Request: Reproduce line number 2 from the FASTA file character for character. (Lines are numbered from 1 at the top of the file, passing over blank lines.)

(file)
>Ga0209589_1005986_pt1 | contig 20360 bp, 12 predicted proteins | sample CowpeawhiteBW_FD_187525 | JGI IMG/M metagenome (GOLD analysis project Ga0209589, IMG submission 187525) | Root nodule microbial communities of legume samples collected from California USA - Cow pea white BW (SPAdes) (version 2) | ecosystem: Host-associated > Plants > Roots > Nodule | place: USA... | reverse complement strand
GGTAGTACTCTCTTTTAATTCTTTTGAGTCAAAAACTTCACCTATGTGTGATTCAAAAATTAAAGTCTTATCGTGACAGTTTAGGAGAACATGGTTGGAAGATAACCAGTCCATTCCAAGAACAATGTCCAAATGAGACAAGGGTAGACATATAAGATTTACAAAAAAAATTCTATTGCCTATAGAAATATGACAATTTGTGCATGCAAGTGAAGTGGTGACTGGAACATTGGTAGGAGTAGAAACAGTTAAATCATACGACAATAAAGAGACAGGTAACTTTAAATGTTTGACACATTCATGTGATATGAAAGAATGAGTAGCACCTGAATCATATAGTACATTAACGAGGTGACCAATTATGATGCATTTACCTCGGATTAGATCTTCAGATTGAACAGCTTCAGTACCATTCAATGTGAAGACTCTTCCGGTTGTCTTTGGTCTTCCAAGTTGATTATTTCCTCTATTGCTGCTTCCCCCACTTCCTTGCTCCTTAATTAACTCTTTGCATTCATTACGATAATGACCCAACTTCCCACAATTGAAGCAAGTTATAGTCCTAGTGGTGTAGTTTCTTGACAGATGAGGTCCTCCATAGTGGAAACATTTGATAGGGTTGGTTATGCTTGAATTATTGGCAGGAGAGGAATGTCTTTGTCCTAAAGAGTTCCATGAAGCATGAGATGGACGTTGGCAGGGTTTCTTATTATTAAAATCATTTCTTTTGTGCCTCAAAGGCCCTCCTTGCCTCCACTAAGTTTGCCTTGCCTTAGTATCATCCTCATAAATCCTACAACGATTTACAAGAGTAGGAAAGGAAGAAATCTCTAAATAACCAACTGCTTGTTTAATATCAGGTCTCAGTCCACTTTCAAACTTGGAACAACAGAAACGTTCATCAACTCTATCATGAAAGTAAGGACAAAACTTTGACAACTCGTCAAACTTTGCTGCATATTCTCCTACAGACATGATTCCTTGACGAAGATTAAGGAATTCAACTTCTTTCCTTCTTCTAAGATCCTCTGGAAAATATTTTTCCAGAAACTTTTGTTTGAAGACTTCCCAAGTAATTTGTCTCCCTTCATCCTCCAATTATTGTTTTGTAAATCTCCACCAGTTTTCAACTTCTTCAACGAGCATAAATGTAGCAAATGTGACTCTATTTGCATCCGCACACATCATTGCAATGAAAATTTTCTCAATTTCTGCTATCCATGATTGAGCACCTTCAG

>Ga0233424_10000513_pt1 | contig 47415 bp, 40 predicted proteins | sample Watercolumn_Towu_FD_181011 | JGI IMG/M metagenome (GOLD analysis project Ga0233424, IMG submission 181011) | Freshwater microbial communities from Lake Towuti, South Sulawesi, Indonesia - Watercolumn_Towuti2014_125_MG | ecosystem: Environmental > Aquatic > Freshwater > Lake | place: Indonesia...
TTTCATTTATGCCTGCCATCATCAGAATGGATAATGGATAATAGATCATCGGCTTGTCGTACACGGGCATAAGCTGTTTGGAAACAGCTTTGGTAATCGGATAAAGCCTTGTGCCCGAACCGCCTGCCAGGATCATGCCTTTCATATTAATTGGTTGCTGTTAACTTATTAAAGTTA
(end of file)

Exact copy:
GGTAGTACTCTCTTTTAATTCTTTTGAGTCAAAAACTTCACCTATGTGTGATTCAAAAATTAAAGTCTTATCGTGACAGTTTAGGAGAACATGGTTGGAAGATAACCAGTCCATTCCAAGAACAATGTCCAAATGAGACAAGGGTAGACATATAAGATTTACAAAAAAAATTCTATTGCCTATAGAAATATGACAATTTGTGCATGCAAGTGAAGTGGTGACTGGAACATTGGTAGGAGTAGAAACAGTTAAATCATACGACAATAAAGAGACAGGTAACTTTAAATGTTTGACACATTCATGTGATATGAAAGAATGAGTAGCACCTGAATCATATAGTACATTAACGAGGTGACCAATTATGATGCATTTACCTCGGATTAGATCTTCAGATTGAACAGCTTCAGTACCATTCAATGTGAAGACTCTTCCGGTTGTCTTTGGTCTTCCAAGTTGATTATTTCCTCTATTGCTGCTTCCCCCACTTCCTTGCTCCTTAATTAACTCTTTGCATTCATTACGATAATGACCCAACTTCCCACAATTGAAGCAAGTTATAGTCCTAGTGGTGTAGTTTCTTGACAGATGAGGTCCTCCATAGTGGAAACATTTGATAGGGTTGGTTATGCTTGAATTATTGGCAGGAGAGGAATGTCTTTGTCCTAAAGAGTTCCATGAAGCATGAGATGGACGTTGGCAGGGTTTCTTATTATTAAAATCATTTCTTTTGTGCCTCAAAGGCCCTCCTTGCCTCCACTAAGTTTGCCTTGCCTTAGTATCATCCTCATAAATCCTACAACGATTTACAAGAGTAGGAAAGGAAGAAATCTCTAAATAACCAACTGCTTGTTTAATATCAGGTCTCAGTCCACTTTCAAACTTGGAACAACAGAAACGTTCATCAACTCTATCATGAAAGTAAGGACAAAACTTTGACAACTCGTCAAACTTTGCTGCATATTCTCCTACAGACATGATTCCTTGACGAAGATTAAGGAATTCAACTTCTTTCCTTCTTCTAAGATCCTCTGGAAAATATTTTTCCAGAAACTTTTGTTTGAAGACTTCCCAAGTAATTTGTCTCCCTTCATCCTCCAATTATTGTTTTGTAAATCTCCACCAGTTTTCAACTTCTTCAACGAGCATAAATGTAGCAAATGTGACTCTATTTGCATCCGCACACATCATTGCAATGAAAATTTTCTCAATTTCTGCTATCCATGATTGAGCACCTTCAG